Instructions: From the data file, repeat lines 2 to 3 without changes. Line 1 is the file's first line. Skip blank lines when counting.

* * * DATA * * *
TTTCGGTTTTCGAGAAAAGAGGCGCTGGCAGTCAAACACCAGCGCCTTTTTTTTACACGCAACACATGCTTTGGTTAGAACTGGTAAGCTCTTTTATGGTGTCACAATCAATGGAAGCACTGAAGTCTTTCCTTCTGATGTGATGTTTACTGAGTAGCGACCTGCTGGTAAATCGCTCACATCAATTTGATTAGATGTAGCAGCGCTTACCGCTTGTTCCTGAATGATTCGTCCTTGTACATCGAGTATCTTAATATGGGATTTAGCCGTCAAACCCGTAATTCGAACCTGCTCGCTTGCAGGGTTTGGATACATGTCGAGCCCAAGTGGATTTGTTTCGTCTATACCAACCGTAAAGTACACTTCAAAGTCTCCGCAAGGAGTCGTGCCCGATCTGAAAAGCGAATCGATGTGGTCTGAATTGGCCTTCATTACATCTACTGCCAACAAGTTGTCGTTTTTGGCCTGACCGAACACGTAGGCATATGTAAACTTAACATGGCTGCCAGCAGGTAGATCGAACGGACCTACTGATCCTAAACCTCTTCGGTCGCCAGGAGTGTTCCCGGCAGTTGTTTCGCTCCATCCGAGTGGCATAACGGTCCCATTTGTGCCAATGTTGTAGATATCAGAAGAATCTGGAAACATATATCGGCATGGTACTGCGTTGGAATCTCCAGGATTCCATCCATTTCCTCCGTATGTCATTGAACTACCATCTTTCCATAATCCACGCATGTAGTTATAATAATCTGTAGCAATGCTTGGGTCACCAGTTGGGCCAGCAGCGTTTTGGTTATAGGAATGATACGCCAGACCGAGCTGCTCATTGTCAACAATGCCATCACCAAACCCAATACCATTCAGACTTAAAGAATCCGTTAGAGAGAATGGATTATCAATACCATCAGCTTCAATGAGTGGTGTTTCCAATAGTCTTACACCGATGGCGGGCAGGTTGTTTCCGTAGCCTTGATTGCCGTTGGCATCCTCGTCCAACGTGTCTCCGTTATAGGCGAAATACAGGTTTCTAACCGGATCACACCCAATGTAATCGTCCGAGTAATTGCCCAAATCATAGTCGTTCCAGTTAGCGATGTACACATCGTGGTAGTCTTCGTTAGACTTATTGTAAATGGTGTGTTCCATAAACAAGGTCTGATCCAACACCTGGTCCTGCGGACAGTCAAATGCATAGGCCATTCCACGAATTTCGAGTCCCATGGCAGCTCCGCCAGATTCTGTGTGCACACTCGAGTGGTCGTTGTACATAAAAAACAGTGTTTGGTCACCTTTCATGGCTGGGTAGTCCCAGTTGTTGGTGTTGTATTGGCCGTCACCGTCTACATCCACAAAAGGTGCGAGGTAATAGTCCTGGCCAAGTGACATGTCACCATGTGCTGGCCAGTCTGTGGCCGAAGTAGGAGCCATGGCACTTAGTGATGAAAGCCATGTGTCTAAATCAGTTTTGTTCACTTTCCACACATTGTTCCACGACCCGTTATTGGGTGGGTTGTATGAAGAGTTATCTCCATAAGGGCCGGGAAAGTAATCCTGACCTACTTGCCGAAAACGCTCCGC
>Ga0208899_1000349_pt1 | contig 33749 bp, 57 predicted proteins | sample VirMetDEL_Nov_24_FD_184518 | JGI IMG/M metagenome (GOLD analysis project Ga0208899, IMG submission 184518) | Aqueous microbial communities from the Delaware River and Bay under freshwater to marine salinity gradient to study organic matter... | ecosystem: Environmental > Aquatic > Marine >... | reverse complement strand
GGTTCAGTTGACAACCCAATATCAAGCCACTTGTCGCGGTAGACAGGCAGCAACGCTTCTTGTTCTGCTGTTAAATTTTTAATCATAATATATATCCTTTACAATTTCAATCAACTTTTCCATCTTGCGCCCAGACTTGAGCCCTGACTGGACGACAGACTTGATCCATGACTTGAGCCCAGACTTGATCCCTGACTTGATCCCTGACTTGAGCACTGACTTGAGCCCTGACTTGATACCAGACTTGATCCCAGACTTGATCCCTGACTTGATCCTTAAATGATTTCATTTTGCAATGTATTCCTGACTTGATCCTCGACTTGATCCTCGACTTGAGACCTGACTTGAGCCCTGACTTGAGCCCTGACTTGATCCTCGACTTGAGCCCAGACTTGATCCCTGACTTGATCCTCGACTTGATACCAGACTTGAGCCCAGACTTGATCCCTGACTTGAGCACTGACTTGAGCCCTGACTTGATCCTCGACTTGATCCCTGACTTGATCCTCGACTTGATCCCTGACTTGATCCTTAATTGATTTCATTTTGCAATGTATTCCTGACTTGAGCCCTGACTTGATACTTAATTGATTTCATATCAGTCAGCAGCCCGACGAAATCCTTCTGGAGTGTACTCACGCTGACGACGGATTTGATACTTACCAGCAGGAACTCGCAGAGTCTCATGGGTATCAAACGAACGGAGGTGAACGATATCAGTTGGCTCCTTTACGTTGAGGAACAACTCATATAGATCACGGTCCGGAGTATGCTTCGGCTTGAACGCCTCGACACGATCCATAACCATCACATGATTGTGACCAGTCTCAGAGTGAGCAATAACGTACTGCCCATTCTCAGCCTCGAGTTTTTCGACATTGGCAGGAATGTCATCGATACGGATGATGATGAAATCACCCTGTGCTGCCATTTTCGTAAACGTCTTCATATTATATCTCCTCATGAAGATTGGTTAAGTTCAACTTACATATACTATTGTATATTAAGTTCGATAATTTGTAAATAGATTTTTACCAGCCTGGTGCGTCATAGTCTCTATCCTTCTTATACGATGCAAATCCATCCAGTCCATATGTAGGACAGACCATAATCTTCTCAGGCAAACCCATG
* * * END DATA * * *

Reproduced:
>Ga0208899_1000349_pt1 | contig 33749 bp, 57 predicted proteins | sample VirMetDEL_Nov_24_FD_184518 | JGI IMG/M metagenome (GOLD analysis project Ga0208899, IMG submission 184518) | Aqueous microbial communities from the Delaware River and Bay under freshwater to marine salinity gradient to study organic matter... | ecosystem: Environmental > Aquatic > Marine >... | reverse complement strand
GGTTCAGTTGACAACCCAATATCAAGCCACTTGTCGCGGTAGACAGGCAGCAACGCTTCTTGTTCTGCTGTTAAATTTTTAATCATAATATATATCCTTTACAATTTCAATCAACTTTTCCATCTTGCGCCCAGACTTGAGCCCTGACTGGACGACAGACTTGATCCATGACTTGAGCCCAGACTTGATCCCTGACTTGATCCCTGACTTGAGCACTGACTTGAGCCCTGACTTGATACCAGACTTGATCCCAGACTTGATCCCTGACTTGATCCTTAAATGATTTCATTTTGCAATGTATTCCTGACTTGATCCTCGACTTGATCCTCGACTTGAGACCTGACTTGAGCCCTGACTTGAGCCCTGACTTGATCCTCGACTTGAGCCCAGACTTGATCCCTGACTTGATCCTCGACTTGATACCAGACTTGAGCCCAGACTTGATCCCTGACTTGAGCACTGACTTGAGCCCTGACTTGATCCTCGACTTGATCCCTGACTTGATCCTCGACTTGATCCCTGACTTGATCCTTAATTGATTTCATTTTGCAATGTATTCCTGACTTGAGCCCTGACTTGATACTTAATTGATTTCATATCAGTCAGCAGCCCGACGAAATCCTTCTGGAGTGTACTCACGCTGACGACGGATTTGATACTTACCAGCAGGAACTCGCAGAGTCTCATGGGTATCAAACGAACGGAGGTGAACGATATCAGTTGGCTCCTTTACGTTGAGGAACAACTCATATAGATCACGGTCCGGAGTATGCTTCGGCTTGAACGCCTCGACACGATCCATAACCATCACATGATTGTGACCAGTCTCAGAGTGAGCAATAACGTACTGCCCATTCTCAGCCTCGAGTTTTTCGACATTGGCAGGAATGTCATCGATACGGATGATGATGAAATCACCCTGTGCTGCCATTTTCGTAAACGTCTTCATATTATATCTCCTCATGAAGATTGGTTAAGTTCAACTTACATATACTATTGTATATTAAGTTCGATAATTTGTAAATAGATTTTTACCAGCCTGGTGCGTCATAGTCTCTATCCTTCTTATACGATGCAAATCCATCCAGTCCATATGTAGGACAGACCATAATCTTCTCAGGCAAACCCATG